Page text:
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Investors to triple fossil fuel divestment, survey finds

Tech Fund SmallGlobal institutional investors plan to divest 15.6% of their portfolios from fossil fuels over the next ten years, a study has claimed.

As high-profile activism on climate change gathers pace, the move would almost triple the planned outflows of 5.7% from fossil fuels next year.

According to the report by UK asset manager Octopus Group, which surveyed investors representing $5.9 trillion (€5.3 trillion) in assets under management, the renewable energy infrastructure sector is set to benefit from this asset shift.

Institutional investors are planning to ramp up allocations to the sector to 5.3% over the next 12 months, which will more than double to nearly 11% by 2029. This represents $643 billion of investment into renewables from respondents over the next decade.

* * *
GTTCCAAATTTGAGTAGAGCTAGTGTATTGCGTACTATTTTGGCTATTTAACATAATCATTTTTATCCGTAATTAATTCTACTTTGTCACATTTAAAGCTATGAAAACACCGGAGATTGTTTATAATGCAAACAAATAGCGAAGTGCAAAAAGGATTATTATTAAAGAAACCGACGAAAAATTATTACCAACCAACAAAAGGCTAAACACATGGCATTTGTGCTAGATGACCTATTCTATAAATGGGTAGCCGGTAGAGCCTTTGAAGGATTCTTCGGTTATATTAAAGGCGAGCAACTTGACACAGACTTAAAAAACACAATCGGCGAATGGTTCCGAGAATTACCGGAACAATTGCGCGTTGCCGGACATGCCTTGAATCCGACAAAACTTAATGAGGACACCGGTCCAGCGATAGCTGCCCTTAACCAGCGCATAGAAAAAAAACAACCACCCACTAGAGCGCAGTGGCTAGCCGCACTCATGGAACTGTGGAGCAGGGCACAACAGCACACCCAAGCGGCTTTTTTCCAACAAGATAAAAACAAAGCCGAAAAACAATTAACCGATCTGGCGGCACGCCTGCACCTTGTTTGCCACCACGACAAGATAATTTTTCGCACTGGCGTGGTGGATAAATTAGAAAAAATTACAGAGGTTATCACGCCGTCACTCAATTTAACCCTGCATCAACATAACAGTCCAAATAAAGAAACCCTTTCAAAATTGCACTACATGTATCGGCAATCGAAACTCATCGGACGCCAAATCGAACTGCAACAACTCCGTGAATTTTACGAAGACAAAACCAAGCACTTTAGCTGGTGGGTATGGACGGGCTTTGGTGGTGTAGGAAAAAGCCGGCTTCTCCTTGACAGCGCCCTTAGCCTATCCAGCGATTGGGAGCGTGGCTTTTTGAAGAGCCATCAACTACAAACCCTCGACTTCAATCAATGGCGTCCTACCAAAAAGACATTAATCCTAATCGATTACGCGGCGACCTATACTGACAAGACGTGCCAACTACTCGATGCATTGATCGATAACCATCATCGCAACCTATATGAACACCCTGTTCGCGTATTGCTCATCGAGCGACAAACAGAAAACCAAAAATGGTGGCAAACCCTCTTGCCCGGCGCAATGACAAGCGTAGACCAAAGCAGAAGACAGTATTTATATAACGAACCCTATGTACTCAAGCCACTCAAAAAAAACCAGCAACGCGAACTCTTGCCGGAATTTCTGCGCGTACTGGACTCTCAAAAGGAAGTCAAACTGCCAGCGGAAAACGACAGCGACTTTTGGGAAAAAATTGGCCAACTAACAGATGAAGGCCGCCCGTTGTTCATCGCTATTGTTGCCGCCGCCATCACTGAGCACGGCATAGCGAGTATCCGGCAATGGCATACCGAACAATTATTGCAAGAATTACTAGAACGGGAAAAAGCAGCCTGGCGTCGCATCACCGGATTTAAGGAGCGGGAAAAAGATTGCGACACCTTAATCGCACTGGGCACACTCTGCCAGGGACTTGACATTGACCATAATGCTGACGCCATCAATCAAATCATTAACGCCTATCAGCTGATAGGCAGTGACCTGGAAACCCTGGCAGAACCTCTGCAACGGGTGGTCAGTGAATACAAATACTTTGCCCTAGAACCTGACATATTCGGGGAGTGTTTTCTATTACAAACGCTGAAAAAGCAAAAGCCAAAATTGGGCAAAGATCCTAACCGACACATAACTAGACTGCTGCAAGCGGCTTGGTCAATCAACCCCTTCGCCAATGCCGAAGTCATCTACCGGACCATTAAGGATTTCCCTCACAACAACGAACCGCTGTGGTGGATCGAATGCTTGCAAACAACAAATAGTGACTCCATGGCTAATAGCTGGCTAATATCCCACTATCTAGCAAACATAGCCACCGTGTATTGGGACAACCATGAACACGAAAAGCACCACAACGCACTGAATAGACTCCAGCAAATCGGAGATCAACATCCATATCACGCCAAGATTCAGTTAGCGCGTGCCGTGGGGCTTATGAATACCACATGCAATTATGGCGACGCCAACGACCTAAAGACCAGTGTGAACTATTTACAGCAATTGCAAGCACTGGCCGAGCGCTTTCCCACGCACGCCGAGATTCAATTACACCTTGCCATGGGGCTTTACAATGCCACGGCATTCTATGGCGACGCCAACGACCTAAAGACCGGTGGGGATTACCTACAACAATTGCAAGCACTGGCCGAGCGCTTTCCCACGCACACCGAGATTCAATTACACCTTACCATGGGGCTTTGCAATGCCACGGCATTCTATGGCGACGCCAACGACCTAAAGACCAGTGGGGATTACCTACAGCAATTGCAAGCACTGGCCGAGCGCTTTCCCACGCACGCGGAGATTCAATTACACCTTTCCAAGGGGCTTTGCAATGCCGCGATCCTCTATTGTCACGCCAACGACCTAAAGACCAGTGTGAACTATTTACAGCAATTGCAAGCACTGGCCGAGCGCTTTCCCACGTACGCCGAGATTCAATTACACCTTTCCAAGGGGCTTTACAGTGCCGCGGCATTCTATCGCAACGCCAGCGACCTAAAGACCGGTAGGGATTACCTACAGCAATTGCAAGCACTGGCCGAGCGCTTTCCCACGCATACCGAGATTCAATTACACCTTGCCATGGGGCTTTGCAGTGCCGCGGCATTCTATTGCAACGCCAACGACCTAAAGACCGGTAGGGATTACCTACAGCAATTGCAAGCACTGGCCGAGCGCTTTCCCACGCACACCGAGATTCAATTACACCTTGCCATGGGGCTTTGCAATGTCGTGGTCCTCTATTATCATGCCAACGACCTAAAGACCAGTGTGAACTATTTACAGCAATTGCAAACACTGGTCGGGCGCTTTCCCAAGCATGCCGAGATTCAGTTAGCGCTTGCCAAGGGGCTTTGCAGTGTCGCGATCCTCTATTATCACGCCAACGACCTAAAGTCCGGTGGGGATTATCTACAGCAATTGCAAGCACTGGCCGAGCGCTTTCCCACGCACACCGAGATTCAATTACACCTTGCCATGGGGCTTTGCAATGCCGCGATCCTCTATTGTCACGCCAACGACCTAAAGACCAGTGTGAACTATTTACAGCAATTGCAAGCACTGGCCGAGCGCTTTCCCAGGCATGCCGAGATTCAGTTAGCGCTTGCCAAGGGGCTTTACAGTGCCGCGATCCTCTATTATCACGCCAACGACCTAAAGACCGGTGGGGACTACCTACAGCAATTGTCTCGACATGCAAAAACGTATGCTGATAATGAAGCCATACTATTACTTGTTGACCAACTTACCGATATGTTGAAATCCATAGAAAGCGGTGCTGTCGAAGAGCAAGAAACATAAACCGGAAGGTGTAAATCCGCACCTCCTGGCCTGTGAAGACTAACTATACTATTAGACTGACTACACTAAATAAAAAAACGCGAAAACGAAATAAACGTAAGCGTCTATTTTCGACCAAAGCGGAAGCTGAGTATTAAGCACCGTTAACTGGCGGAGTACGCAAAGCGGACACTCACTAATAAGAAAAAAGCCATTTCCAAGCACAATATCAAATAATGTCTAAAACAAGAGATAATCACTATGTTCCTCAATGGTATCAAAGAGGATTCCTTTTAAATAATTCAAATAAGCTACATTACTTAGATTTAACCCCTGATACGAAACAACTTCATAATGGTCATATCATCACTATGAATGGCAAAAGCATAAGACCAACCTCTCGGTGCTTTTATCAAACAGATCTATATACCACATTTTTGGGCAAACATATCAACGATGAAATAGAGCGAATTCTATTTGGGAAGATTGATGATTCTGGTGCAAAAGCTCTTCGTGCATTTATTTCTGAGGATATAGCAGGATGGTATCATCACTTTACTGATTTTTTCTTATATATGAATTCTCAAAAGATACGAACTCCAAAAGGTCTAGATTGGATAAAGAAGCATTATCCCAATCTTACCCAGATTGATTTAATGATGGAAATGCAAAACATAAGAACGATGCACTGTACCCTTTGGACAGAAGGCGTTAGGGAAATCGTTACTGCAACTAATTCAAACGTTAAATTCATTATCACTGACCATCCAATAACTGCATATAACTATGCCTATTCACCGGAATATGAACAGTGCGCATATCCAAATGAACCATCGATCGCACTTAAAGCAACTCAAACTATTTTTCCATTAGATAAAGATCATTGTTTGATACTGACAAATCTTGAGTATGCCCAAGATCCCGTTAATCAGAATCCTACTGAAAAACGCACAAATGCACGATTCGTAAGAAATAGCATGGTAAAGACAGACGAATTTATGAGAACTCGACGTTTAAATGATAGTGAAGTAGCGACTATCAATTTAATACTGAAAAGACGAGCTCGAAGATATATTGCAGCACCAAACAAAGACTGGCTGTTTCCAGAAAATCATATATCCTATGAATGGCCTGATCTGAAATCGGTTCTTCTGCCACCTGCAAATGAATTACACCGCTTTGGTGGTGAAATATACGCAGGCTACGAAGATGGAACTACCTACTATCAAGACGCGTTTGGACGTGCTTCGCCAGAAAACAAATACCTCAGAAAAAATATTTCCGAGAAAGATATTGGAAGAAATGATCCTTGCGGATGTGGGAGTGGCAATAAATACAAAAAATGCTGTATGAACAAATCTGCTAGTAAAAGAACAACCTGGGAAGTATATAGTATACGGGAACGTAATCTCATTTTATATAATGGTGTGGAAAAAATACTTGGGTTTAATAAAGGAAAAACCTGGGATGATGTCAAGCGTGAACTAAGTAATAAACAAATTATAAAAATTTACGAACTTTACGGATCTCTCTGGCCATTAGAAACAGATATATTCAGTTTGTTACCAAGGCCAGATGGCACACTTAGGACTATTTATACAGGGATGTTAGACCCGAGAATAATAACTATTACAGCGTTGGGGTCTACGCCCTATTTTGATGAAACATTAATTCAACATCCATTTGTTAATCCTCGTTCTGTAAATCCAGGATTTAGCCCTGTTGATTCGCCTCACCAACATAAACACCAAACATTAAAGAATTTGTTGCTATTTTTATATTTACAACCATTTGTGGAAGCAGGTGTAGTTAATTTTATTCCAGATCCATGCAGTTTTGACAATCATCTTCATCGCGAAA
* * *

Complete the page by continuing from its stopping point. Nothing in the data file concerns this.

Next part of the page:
Moves such as the UK Government’s commitment to a net zero target by 2050, and environmental campaigning activity including Extinction Rebellion and Greta Thunberg, are spurring global institutions into action, Octopus said.

The report found that 44% of the 100 respondents have reconsidered their investment portfolio following increased climate change activism over the past year.

Matt Setchell, co-head of Octopus Renewables, said: “Our children’s futures will be shaped by decisions that are made now by the global investment industry.

“Given the scale of the challenge and the limited time we have to make a change, the guardians of trillions of dollars of capital have a crucial role to play in averting a climate crisis. While the report provides a glimmer of hope that this change will happen, we can’t rely on divestment from fossils fuels as the only answer.”

Over the last few years there has been a pronounced trend for some asset owners to divest from fossil fuel companies, including the UK’s National Trust and Norway’s sovereign wealth fund this year.

Holland’s ABP pension fund also recently came under criticism over an alleged increase in its fossil fuel investments.

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